Bank online: 24.3M (10.2002); 2X Y2000.

   Wells Fargo: 1/3rd; 3.3M; 50% lower attrition
  rate; 50% higher growth in balances than off-
line; more likely to cross-purchase; ―happier and
         stay with the bank much longer.‖
  B of A: 4M of 15M (―… way beyond the early
                  adopters‖).

           Source: The Wall Street Journal/10.21.2002
The Cluetrain
 Manifesto
―Hyperlinks subvert
   hierarchy!‖
  The Cluetrain Manifesto
  Corporate Resistance to ―It‖

―It all goes back to fear of
       losing control!‖
    The Cluetrain Manifesto
  ―E-business is the
final nail in the coffin
  for bureaucracy at
         GE.‖
       Jack Welch/
   GE Annual Report 2000
      [ Words to Live By …
     ―Hierarchy is an
 organization with its face
toward the CEO and its ass
  toward the customer.‖
   Kjell Nordström and Jonas Ridderstråle,
               Funky Business]
Richard Rosecrance, The
Rise of the Virtual State:
Wealth and Power in the
    Coming Century
       Hong Kong:
Prototypical ―Virtual State‖

      83% Service
        8% Mfg.

 Source: Richard Rosecrance,
  The Rise of the Virtual State
  ―The new dependence on productive assets
located within someone else‘s state represents
   an unprecedented trust in the integrity and
          peacefulness of strangers.‖

―In its pure form – an ideal model toward which
   many states are tending – the virtual state
  carries within it the possibility of an entirely
          new system of world politics.‖

  Richard Rosecrance, The Rise of the Virtual State
―Imagine a world where a citizen
    could search the globe to
  assemble ―my government,‖
   the ultimate in customized,
customer-centric services. Health
   care from the Netherlands,
    business incorporation in
           Malaysia …‖
           Don Tapscott
    ―The virtual corporation is
 research, development, design,
 marketing, financing, legal, and
other headquarters functions with
     few or no manufacturing
 capabilities – a company with a
       head but no body.‖
 Richard Rosecrance, The Rise of the
            Virtual State
―We own all the intellectual
property, we farm out all the
       direct labor.‖
     Jim McDonnell, VP, IBM
Is There a There There: The Ericsson Case
1. 50+% Mfg to Solectron/Flextronics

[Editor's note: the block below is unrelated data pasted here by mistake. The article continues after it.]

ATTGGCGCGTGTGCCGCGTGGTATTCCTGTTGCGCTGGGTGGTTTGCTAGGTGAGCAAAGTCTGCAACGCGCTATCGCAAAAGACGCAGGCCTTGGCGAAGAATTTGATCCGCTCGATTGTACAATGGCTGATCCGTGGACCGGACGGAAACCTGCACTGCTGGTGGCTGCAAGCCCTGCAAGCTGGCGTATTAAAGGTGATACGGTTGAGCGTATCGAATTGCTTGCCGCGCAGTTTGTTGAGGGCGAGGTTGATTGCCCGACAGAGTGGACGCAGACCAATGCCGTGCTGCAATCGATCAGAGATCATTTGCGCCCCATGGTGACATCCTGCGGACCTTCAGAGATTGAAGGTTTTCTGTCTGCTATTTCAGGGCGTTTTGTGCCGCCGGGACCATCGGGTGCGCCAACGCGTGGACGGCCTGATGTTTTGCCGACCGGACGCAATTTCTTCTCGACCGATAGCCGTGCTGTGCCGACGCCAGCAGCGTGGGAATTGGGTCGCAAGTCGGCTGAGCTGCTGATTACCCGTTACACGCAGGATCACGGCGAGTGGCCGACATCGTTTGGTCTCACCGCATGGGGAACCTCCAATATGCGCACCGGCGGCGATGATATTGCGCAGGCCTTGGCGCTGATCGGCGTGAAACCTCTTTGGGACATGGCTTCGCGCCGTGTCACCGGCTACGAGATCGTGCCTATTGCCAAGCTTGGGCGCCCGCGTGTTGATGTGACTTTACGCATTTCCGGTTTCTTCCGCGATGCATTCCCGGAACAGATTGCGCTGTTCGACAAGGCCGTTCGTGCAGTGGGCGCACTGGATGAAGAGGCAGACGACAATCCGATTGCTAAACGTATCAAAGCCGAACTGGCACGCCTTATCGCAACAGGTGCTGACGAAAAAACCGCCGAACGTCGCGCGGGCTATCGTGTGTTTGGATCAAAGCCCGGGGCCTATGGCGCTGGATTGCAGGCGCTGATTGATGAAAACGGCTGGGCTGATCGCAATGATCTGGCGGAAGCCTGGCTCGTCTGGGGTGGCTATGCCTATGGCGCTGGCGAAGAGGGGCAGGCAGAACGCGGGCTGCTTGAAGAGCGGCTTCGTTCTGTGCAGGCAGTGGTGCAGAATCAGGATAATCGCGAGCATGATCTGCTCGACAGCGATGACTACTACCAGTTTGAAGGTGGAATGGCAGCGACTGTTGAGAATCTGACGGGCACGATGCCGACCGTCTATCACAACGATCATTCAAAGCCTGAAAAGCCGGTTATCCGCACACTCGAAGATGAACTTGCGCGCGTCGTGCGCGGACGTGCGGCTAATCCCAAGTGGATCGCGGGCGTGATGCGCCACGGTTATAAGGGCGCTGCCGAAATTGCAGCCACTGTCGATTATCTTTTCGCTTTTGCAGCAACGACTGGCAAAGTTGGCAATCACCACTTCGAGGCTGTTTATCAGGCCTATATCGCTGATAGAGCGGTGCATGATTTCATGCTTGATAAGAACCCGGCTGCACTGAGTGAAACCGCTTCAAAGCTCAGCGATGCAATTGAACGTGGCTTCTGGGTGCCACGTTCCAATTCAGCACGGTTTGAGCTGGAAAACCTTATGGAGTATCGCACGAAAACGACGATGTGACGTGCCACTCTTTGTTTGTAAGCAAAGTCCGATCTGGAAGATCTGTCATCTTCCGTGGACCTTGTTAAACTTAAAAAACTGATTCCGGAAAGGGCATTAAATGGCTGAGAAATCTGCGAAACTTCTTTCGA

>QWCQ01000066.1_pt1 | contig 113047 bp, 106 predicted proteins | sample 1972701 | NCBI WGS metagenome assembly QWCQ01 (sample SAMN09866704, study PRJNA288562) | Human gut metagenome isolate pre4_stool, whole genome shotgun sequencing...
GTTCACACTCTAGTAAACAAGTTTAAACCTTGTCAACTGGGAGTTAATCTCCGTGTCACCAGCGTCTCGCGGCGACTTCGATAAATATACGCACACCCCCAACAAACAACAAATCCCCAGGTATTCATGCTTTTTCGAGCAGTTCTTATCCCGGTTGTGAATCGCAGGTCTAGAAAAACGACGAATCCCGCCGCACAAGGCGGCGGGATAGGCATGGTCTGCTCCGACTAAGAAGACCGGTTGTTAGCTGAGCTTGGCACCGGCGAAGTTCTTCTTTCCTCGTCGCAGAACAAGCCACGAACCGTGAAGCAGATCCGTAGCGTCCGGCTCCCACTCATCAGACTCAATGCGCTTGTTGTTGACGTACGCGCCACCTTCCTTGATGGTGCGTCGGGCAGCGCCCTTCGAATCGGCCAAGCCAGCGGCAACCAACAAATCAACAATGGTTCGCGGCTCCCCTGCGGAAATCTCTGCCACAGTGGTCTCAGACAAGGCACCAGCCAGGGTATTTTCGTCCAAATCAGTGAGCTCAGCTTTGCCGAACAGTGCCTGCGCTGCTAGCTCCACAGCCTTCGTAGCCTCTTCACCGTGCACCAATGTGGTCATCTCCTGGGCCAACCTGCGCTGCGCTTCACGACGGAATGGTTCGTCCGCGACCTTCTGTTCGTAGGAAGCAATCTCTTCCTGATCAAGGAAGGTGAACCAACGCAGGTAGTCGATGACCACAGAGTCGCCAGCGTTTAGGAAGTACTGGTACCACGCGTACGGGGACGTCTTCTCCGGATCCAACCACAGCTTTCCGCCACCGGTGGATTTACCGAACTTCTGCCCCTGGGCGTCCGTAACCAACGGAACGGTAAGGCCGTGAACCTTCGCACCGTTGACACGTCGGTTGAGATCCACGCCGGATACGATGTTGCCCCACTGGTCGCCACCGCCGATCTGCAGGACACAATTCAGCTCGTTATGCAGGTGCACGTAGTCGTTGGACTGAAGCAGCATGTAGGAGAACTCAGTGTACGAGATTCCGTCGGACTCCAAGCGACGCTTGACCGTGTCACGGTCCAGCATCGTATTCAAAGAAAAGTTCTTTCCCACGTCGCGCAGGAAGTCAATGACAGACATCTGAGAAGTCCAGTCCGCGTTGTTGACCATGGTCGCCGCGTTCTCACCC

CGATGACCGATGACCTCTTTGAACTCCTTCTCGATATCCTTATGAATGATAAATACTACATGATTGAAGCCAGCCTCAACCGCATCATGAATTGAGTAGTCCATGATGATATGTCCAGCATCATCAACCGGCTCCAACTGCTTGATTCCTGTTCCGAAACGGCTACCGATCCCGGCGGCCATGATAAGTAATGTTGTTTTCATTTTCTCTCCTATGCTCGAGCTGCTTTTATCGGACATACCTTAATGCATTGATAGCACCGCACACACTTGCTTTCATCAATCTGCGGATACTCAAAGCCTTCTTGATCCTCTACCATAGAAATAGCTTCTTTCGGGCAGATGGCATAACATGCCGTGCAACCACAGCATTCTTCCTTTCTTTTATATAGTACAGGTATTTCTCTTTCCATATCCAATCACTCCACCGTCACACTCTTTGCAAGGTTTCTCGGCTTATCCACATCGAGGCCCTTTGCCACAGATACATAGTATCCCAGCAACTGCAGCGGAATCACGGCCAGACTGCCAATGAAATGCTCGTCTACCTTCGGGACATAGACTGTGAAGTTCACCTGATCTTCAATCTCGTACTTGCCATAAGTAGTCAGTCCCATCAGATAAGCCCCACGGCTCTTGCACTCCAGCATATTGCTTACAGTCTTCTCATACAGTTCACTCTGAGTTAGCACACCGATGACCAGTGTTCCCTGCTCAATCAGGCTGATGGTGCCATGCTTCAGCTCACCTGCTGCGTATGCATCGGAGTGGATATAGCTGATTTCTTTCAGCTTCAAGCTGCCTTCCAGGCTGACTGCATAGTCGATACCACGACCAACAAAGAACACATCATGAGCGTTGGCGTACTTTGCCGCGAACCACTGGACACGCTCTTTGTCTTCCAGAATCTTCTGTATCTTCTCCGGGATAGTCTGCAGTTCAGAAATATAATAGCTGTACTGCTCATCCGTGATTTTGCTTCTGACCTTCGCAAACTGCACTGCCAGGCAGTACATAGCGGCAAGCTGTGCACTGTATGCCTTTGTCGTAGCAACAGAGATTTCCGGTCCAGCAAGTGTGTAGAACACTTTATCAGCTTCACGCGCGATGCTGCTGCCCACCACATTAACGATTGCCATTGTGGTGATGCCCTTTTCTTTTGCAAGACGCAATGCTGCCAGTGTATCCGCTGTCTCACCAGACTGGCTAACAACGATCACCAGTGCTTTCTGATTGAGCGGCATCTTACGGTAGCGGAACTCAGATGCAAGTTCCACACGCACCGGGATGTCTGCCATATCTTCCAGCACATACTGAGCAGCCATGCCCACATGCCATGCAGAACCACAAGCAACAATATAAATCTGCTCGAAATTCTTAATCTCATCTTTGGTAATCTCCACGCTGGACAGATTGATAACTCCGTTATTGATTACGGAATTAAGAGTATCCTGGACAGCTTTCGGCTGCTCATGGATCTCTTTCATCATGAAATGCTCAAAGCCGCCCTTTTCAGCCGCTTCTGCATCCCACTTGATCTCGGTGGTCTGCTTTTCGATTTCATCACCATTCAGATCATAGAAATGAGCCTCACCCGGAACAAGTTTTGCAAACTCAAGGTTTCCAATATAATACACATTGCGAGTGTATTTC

2. Substantial R&D to India
3. Division for licensing technology
4. JV with Sony on ―crown jewel‖ handsets
5. Net: ―a wireless specialist that
depends on services more than
manufacturing, on knowledge more
than metal‖
            Source: BW/11.04.02
          ―The Futility of Size …
     ―[Regarding this issue] the new
  process of virtualization fully exerts
 itself. Virtualization is the recognition
    that territorial size does not solve
   economic problems. … Economic
access must become the substitute for
            economic domain.‖
           Richard Rosecrance,
        The Rise of the Virtual State
 TP: Skill at creating,
exploiting, and exiting
crucial alliances beats
  ownership of fixed
        assets.
―At the ultimate stage, competition
among nations will be competition
 among educational systems, for
 the most productive and richest
  countries will be those with the
   best education and training.‖
         Richard Rosecrance,
      The Rise of the Virtual State
    What‘s the Common Denominator?

    The Dutch … the British … the
Rothschilds … Cargill … Sumitomo …
  the KGB … the CIA … Mossad …
  Enron … Wal*Mart … McKinsey …
FedEx … UPS … Mr. Speaker … Henry
Kissinger … Executive secretaries …
   the Corner Grocer … Women-in-
              general?
Masters of information acquisition,
manipulation, dissemination, and
            utilization.
          Networkmeisters.
                 Agile.
              Temporary.
         Virtual is thy name.

Motto: Applied information is power/wealth.
   III. NEW
BUSINESS. NEW
    VALUE
 PROPOSITION.
 5. The ―PSF
  Solution‖:
 The Professional
Service Firm Model.
So what will be the
  Basic Building
   Block of the
    New Org?
 Every job done
in W.C.W. is also
 done “outside”
  …for profit!
          Answer: PSF!
   [Professional Service Firm]

    Department Head
             to …

Managing Partner,
  HR [IS, etc.] Inc.
TP to NAPM:   You are the …

   Rock Stars
     of the
    B2B Age!
Message: You are
  Re-invention
  Evangelists!
   Chicago
November 1999:
   HRMAC
―support function‖ / ―cost
 center‖ / ―bureaucratic
          drag‖

        or …
Are you ―Rock
 Stars of the
Age of Talent‖
     “ Daddy,
  Sarah:
what do you do?”
Daddy:“I‟m a „cost
     center.‟ ”
        ―P.S.F.‖: Summary
         H.V.A. Projects (100%)
            Pioneer Clients
        WOW Work (see below)
        Hot ―Talent‖ (see below)
       ―Adventurous‖ ―culture‖
Proprietary Point of View (Methodology)
W.W.P.F. (100%)/Outside Clients (25%++)
              When: Now!
     BMW‘s
Designworks/USA:
>50% from outside
      work
     Bill of (SELECTIVE) Rights
  YOU HAVE THE RIGHT TO CHOOSE
  YOUR CLIENTS! (Wanna be-stay-get
   COOL … Work With Cool Clients!)
 (YOU ARE YOUR CLIENT LIST.) (LIFE
    IS TOO SHORT TO WORK WITH
  JERKS.) (Mass marketers: TARGET
INNOVATION. E.g.: African-Americans
 … Hispanics … the Aging Population
         … Greens … Women)
  Culture Change is not ―Corporate.‖
 Culture Change is not a ―Program.‖